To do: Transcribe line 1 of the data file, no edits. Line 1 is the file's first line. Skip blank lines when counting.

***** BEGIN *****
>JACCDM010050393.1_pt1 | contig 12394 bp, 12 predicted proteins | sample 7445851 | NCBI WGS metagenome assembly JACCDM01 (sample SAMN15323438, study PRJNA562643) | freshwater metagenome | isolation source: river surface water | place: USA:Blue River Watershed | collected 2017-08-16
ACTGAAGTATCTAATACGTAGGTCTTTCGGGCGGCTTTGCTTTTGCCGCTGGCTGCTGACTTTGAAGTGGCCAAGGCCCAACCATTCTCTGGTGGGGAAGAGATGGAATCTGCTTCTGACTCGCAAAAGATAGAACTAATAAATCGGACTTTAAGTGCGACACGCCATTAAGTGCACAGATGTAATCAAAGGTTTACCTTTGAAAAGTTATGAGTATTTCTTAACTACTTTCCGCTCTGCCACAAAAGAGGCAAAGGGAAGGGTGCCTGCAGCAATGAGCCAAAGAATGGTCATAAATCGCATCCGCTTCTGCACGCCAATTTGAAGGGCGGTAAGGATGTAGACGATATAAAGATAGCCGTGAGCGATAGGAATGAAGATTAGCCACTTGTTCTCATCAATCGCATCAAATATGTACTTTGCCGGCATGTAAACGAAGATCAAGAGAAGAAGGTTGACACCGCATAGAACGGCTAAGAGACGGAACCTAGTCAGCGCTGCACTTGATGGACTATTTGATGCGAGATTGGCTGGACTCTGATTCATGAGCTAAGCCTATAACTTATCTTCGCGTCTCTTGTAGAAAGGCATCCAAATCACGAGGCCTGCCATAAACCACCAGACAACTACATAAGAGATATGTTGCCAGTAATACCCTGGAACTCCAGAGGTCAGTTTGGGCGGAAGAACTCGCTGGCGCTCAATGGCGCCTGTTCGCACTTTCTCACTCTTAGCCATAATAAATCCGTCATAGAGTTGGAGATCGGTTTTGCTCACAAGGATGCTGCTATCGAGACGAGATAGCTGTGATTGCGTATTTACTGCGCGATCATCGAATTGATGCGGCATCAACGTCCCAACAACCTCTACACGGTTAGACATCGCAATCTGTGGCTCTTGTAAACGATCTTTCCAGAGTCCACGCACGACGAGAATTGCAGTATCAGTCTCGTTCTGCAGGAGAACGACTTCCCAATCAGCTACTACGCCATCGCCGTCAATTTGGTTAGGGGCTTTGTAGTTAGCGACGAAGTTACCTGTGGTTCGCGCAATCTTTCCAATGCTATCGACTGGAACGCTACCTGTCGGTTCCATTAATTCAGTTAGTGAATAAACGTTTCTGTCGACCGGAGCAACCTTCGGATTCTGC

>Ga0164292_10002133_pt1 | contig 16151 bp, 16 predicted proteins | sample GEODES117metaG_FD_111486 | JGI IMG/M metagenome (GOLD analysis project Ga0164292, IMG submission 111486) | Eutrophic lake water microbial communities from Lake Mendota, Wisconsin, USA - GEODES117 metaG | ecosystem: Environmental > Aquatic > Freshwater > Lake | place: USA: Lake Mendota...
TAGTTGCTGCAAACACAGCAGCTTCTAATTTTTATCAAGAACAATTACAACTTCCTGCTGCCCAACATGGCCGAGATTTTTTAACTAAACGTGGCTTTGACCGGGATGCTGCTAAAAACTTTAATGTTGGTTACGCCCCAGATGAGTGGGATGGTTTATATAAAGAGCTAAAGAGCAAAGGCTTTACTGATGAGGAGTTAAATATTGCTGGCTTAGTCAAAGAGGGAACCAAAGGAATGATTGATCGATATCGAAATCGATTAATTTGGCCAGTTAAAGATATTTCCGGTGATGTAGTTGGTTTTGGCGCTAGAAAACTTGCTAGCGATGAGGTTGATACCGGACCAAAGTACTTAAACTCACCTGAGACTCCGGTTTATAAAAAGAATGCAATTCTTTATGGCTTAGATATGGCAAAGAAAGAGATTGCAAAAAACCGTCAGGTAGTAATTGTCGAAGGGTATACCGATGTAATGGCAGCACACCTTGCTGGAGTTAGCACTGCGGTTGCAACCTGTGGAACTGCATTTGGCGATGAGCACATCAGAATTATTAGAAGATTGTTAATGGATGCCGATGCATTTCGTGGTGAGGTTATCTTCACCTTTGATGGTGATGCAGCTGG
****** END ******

>JACCDM010050393.1_pt1 | contig 12394 bp, 12 predicted proteins | sample 7445851 | NCBI WGS metagenome assembly JACCDM01 (sample SAMN15323438, study PRJNA562643) | freshwater metagenome | isolation source: river surface water | place: USA:Blue River Watershed | collected 2017-08-16